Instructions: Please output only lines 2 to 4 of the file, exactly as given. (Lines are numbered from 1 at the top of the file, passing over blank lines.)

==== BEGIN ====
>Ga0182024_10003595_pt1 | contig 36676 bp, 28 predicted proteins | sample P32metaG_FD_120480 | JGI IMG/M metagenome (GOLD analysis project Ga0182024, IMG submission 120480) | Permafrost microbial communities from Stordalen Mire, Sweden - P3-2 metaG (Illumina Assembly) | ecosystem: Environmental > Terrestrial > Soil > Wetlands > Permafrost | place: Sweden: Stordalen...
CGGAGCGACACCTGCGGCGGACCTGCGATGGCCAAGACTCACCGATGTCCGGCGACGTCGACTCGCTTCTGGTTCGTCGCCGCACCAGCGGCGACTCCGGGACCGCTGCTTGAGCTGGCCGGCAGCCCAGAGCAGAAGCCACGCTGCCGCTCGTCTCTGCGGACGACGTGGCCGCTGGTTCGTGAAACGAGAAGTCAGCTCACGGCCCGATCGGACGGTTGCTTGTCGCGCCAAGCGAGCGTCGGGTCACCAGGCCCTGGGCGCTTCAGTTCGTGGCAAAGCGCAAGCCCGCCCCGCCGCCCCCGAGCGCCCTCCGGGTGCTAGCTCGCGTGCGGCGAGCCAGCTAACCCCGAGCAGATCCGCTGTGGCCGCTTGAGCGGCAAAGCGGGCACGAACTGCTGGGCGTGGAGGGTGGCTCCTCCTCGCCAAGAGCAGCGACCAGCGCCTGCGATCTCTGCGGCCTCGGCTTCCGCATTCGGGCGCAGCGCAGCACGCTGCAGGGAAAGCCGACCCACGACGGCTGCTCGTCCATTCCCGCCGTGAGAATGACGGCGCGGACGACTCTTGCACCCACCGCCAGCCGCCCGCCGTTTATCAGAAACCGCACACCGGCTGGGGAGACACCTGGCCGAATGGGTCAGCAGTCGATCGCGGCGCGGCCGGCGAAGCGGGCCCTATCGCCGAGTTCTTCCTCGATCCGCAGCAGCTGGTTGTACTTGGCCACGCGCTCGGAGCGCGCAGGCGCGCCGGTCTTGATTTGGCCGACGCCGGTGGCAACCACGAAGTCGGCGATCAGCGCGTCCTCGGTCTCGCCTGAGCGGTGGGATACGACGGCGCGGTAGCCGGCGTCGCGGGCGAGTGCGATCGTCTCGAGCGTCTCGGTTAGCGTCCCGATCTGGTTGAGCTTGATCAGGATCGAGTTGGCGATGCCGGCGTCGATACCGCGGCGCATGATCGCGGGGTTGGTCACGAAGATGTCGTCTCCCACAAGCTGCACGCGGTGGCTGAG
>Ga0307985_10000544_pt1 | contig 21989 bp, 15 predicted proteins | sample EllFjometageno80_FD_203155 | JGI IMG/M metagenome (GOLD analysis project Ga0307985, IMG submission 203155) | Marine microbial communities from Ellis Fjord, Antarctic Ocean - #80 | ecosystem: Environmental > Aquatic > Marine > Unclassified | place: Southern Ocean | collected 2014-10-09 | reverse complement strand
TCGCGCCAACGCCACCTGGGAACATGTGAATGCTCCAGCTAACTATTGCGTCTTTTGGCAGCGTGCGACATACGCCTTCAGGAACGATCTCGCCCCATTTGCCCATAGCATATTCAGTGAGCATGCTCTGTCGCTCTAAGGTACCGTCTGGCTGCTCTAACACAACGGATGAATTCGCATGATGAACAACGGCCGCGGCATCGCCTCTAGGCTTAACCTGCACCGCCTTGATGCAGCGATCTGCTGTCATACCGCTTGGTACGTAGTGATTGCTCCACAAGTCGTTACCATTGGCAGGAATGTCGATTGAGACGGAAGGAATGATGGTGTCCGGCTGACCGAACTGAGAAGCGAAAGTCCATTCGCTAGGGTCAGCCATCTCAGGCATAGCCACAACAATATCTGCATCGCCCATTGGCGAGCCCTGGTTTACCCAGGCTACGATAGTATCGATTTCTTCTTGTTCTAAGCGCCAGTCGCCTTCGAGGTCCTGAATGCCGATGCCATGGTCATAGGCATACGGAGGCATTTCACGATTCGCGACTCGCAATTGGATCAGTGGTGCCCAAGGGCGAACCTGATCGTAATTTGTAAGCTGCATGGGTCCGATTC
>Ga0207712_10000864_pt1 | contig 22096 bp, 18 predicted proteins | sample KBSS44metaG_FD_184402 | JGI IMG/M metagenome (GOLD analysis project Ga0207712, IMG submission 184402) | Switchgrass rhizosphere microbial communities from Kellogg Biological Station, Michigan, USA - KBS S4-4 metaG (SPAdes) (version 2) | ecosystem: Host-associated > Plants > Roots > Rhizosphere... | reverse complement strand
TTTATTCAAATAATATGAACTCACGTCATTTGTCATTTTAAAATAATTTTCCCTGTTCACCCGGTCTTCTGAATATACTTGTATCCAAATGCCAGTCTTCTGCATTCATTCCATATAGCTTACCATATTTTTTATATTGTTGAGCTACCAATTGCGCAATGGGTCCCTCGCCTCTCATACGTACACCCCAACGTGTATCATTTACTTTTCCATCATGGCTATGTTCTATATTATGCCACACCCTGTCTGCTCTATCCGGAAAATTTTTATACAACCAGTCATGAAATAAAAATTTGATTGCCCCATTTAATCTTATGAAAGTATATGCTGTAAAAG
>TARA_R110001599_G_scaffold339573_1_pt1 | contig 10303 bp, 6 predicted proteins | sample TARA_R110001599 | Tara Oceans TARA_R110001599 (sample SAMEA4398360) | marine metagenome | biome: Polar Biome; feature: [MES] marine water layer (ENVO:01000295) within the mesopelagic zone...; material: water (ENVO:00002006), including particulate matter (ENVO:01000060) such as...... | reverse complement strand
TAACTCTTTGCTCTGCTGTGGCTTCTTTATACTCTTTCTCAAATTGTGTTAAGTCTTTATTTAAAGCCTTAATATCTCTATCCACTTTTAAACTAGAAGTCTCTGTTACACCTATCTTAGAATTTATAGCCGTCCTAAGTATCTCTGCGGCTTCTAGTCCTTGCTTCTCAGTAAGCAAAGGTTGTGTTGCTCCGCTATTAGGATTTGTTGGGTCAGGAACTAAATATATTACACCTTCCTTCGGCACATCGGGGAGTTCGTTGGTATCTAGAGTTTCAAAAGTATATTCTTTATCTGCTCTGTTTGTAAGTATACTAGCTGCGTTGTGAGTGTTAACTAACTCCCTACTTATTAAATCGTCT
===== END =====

CGGAGCGACACCTGCGGCGGACCTGCGATGGCCAAGACTCACCGATGTCCGGCGACGTCGACTCGCTTCTGGTTCGTCGCCGCACCAGCGGCGACTCCGGGACCGCTGCTTGAGCTGGCCGGCAGCCCAGAGCAGAAGCCACGCTGCCGCTCGTCTCTGCGGACGACGTGGCCGCTGGTTCGTGAAACGAGAAGTCAGCTCACGGCCCGATCGGACGGTTGCTTGTCGCGCCAAGCGAGCGTCGGGTCACCAGGCCCTGGGCGCTTCAGTTCGTGGCAAAGCGCAAGCCCGCCCCGCCGCCCCCGAGCGCCCTCCGGGTGCTAGCTCGCGTGCGGCGAGCCAGCTAACCCCGAGCAGATCCGCTGTGGCCGCTTGAGCGGCAAAGCGGGCACGAACTGCTGGGCGTGGAGGGTGGCTCCTCCTCGCCAAGAGCAGCGACCAGCGCCTGCGATCTCTGCGGCCTCGGCTTCCGCATTCGGGCGCAGCGCAGCACGCTGCAGGGAAAGCCGACCCACGACGGCTGCTCGTCCATTCCCGCCGTGAGAATGACGGCGCGGACGACTCTTGCACCCACCGCCAGCCGCCCGCCGTTTATCAGAAACCGCACACCGGCTGGGGAGACACCTGGCCGAATGGGTCAGCAGTCGATCGCGGCGCGGCCGGCGAAGCGGGCCCTATCGCCGAGTTCTTCCTCGATCCGCAGCAGCTGGTTGTACTTGGCCACGCGCTCGGAGCGCGCAGGCGCGCCGGTCTTGATTTGGCCGACGCCGGTGGCAACCACGAAGTCGGCGATCAGCGCGTCCTCGGTCTCGCCTGAGCGGTGGGATACGACGGCGCGGTAGCCGGCGTCGCGGGCGAGTGCGATCGTCTCGAGCGTCTCGGTTAGCGTCCCGATCTGGTTGAGCTTGATCAGGATCGAGTTGGCGATGCCGGCGTCGATACCGCGGCGCATGATCGCGGGGTTGGTCACGAAGATGTCGTCTCCCACAAGCTGCACGCGGTGGCTGAG
>Ga0307985_10000544_pt1 | contig 21989 bp, 15 predicted proteins | sample EllFjometageno80_FD_203155 | JGI IMG/M metagenome (GOLD analysis project Ga0307985, IMG submission 203155) | Marine microbial communities from Ellis Fjord, Antarctic Ocean - #80 | ecosystem: Environmental > Aquatic > Marine > Unclassified | place: Southern Ocean | collected 2014-10-09 | reverse complement strand
TCGCGCCAACGCCACCTGGGAACATGTGAATGCTCCAGCTAACTATTGCGTCTTTTGGCAGCGTGCGACATACGCCTTCAGGAACGATCTCGCCCCATTTGCCCATAGCATATTCAGTGAGCATGCTCTGTCGCTCTAAGGTACCGTCTGGCTGCTCTAACACAACGGATGAATTCGCATGATGAACAACGGCCGCGGCATCGCCTCTAGGCTTAACCTGCACCGCCTTGATGCAGCGATCTGCTGTCATACCGCTTGGTACGTAGTGATTGCTCCACAAGTCGTTACCATTGGCAGGAATGTCGATTGAGACGGAAGGAATGATGGTGTCCGGCTGACCGAACTGAGAAGCGAAAGTCCATTCGCTAGGGTCAGCCATCTCAGGCATAGCCACAACAATATCTGCATCGCCCATTGGCGAGCCCTGGTTTACCCAGGCTACGATAGTATCGATTTCTTCTTGTTCTAAGCGCCAGTCGCCTTCGAGGTCCTGAATGCCGATGCCATGGTCATAGGCATACGGAGGCATTTCACGATTCGCGACTCGCAATTGGATCAGTGGTGCCCAAGGGCGAACCTGATCGTAATTTGTAAGCTGCATGGGTCCGATTC